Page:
I have always enjoyed going to the movies, especially to watch foreign films. The latest Tagalog films with English titles are a complete turnoff. But I am not averse to watching a local movie for as long it is good and entertaining like “Oro, Plata, Mata.” The fact is, I have seen some indie films which I thought are worthy of my time. But that is not why I write today.
SM Clark in Angeles, Pampanga, has six theaters. After each intermission, the national anthem—“Lupang Hinirang”—is played, followed by the different trailers and the main feature.
I have been away for a few decades, and I am not aware if there have been any changes in the way we honor our flag and in the demeanor during the singing of our national anthem.
I remember when I was growing up: In public elementary schools, every morning before the school day started there was a flag ceremony—a singing of the national anthem and the recitation of the “Panatang Makabayan.” We sang and stood at attention, and if one wore a hat or a cap, it was removed.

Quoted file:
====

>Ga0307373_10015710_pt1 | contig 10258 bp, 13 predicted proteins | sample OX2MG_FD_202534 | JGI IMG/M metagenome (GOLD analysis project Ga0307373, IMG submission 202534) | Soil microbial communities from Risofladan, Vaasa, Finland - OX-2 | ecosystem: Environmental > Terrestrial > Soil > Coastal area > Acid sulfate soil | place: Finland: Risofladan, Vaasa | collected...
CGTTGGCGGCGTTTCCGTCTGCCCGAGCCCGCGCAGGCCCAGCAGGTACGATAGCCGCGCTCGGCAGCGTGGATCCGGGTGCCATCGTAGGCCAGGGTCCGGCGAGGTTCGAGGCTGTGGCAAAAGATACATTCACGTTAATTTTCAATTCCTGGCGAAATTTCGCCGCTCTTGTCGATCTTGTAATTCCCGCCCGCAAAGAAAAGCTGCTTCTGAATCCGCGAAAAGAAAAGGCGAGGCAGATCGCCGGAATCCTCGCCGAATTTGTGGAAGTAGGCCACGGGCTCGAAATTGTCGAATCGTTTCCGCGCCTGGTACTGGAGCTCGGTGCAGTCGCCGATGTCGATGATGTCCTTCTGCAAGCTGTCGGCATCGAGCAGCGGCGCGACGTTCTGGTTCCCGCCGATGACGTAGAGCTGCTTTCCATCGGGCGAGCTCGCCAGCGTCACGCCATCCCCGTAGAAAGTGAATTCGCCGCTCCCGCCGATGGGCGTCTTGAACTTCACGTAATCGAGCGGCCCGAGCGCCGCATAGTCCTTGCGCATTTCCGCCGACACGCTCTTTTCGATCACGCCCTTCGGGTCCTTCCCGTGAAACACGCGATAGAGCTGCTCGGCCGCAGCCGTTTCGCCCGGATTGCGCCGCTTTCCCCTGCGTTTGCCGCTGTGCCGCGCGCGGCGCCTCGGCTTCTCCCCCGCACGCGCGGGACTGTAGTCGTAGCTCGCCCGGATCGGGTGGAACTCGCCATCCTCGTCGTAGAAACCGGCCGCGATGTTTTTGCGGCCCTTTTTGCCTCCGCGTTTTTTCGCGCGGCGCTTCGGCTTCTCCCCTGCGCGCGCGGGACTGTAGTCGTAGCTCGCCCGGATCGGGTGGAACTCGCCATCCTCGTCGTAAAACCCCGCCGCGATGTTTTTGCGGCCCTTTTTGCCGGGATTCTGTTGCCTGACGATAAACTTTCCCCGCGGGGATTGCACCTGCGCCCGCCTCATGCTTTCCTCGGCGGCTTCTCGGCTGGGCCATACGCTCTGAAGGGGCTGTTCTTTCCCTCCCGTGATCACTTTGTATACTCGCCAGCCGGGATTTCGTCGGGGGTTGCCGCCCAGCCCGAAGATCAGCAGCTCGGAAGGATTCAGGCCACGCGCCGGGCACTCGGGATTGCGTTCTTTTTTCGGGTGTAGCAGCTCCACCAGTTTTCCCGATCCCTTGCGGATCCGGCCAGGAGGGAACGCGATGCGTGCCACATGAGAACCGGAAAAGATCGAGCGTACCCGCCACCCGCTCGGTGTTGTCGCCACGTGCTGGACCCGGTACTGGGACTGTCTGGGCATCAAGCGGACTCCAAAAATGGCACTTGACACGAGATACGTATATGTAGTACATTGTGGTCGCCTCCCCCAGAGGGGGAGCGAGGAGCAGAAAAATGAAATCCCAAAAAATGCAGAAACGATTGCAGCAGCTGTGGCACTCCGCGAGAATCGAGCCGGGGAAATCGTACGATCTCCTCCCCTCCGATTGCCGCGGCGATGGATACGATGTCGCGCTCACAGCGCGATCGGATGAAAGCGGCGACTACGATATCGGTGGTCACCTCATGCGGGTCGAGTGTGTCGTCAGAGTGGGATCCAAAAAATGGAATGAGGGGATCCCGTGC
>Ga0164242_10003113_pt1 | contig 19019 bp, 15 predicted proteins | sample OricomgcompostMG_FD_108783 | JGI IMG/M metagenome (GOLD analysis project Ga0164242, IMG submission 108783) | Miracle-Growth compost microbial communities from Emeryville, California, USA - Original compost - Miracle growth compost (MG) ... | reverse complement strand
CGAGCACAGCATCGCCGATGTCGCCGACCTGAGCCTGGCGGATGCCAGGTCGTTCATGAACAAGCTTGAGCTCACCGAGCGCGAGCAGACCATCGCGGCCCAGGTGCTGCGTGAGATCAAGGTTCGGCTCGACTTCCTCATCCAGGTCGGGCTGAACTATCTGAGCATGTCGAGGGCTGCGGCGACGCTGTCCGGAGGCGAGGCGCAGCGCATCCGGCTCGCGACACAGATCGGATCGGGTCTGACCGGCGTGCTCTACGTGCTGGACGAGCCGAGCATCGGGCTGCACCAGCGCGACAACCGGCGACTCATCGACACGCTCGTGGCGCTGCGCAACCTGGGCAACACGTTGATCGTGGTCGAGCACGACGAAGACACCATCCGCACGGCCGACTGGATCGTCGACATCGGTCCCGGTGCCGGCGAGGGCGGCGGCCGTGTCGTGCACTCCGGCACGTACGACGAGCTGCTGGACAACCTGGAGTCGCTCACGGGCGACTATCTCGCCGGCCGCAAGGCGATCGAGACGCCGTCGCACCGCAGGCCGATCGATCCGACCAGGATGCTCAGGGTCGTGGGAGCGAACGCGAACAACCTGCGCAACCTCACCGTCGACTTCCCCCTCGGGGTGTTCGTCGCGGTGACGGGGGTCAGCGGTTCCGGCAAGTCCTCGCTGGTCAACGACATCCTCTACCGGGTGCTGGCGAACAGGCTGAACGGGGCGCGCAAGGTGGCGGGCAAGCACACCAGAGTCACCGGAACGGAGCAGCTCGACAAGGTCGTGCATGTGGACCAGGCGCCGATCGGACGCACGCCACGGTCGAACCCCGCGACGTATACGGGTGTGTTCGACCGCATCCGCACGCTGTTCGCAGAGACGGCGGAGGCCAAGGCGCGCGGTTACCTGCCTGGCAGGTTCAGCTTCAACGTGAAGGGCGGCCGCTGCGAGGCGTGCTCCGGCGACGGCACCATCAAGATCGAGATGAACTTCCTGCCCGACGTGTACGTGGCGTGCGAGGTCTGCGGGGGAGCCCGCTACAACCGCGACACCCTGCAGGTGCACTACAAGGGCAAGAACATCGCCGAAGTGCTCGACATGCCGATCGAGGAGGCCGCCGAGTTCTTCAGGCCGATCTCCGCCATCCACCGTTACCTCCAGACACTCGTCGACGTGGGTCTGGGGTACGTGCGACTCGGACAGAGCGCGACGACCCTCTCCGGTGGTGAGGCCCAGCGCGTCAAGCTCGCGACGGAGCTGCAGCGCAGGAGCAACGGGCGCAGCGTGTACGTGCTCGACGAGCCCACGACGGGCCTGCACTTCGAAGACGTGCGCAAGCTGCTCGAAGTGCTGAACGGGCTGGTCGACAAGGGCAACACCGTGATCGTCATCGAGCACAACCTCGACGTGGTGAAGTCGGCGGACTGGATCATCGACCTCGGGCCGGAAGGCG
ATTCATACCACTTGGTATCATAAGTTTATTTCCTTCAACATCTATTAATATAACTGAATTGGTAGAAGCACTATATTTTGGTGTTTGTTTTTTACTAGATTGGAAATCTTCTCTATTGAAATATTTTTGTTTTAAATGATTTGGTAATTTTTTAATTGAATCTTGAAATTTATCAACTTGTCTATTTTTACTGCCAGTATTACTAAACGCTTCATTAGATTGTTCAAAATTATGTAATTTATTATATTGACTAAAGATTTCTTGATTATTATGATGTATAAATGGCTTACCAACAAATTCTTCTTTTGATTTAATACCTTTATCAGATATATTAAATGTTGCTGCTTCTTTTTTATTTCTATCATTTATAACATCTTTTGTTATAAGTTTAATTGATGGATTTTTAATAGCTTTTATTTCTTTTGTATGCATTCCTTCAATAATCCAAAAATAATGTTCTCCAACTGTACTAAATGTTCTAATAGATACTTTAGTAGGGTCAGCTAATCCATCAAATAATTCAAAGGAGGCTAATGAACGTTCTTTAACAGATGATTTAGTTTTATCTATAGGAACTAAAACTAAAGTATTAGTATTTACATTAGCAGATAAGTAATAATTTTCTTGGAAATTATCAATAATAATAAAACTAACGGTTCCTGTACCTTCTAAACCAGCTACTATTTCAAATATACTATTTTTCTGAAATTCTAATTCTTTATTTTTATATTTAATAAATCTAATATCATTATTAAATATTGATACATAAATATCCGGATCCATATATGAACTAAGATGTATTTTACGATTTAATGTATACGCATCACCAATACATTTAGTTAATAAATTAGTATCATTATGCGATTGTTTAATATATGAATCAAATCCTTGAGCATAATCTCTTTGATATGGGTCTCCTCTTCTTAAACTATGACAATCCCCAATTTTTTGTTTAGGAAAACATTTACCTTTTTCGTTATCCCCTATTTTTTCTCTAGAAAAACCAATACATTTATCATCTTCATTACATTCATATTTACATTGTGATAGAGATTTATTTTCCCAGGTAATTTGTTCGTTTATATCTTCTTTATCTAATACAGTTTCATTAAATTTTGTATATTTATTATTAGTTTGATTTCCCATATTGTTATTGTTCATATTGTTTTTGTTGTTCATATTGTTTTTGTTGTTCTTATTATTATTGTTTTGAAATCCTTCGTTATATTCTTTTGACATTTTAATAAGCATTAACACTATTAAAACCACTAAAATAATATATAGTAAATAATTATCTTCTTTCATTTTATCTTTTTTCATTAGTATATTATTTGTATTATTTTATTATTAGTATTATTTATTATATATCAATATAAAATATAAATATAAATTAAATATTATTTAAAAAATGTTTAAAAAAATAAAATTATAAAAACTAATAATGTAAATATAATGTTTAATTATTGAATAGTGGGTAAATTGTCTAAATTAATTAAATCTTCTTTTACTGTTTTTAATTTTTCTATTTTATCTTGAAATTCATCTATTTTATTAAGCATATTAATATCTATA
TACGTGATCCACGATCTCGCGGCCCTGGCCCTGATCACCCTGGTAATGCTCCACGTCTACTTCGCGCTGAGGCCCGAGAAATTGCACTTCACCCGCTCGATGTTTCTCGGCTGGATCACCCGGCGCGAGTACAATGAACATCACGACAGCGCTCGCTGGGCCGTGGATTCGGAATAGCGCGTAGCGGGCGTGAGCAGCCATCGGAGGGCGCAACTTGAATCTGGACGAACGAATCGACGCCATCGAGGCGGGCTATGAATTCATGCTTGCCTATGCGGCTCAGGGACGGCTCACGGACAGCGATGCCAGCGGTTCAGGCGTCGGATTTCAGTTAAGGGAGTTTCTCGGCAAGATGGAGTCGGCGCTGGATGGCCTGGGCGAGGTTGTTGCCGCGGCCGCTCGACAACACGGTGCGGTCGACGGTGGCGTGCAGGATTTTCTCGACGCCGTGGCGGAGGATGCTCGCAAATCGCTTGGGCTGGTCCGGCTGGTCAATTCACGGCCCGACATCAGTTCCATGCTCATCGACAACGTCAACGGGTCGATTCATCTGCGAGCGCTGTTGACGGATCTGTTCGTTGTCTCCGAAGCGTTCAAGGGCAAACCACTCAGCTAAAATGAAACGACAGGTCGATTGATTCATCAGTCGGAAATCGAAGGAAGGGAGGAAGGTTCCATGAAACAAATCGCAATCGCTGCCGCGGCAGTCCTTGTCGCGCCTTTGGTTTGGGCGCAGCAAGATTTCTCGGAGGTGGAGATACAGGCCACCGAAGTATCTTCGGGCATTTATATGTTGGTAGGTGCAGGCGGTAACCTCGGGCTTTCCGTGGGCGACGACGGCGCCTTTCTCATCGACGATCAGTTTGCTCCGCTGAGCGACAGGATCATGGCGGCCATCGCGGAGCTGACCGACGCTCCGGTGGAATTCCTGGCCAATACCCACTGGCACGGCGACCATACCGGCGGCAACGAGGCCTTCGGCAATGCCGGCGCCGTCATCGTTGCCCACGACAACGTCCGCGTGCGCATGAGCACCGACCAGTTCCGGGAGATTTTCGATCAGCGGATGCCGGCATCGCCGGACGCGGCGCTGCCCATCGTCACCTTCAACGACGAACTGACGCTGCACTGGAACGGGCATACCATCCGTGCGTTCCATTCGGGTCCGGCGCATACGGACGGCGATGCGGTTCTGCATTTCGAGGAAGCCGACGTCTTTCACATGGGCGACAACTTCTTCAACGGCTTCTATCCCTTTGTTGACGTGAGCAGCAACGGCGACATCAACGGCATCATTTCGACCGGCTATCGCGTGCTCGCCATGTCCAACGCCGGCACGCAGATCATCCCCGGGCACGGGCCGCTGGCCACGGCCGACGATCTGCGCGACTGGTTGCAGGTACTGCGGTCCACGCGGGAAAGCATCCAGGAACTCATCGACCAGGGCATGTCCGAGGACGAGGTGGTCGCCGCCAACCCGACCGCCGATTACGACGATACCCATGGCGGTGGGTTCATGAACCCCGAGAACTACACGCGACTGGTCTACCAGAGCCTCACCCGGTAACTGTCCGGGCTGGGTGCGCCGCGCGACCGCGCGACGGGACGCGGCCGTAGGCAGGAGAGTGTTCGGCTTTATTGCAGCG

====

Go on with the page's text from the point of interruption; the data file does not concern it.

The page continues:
I was therefore flabbergasted, annoyed and angry when I noticed some viewers, Filipinos and foreigners alike, did not stand up during the playing of the anthem. Some talked, some played with their phones, and some seemed they just did not care. I asked myself, “Why?”
Have we fostered a culture of indifference, if not disrespect? If Filipinos show a total disregard and disrespect for our anthem, should we expect differently from foreigners watching movies in our theaters?
This letter is not to indict SM, the schools, the parents or any establishment, this is to suggest solutions to stop the disrespect. In the case of the movie houses, they can flash a “Please stand up” sign on the screen in Filipino, English and Korean. The schools should educate their students on the proper demeanor whenever and wherever the national anthem is played. The parents should remind their children to stand at attention.
I hope the disrespect is a local phenomenon occurring only in Angeles.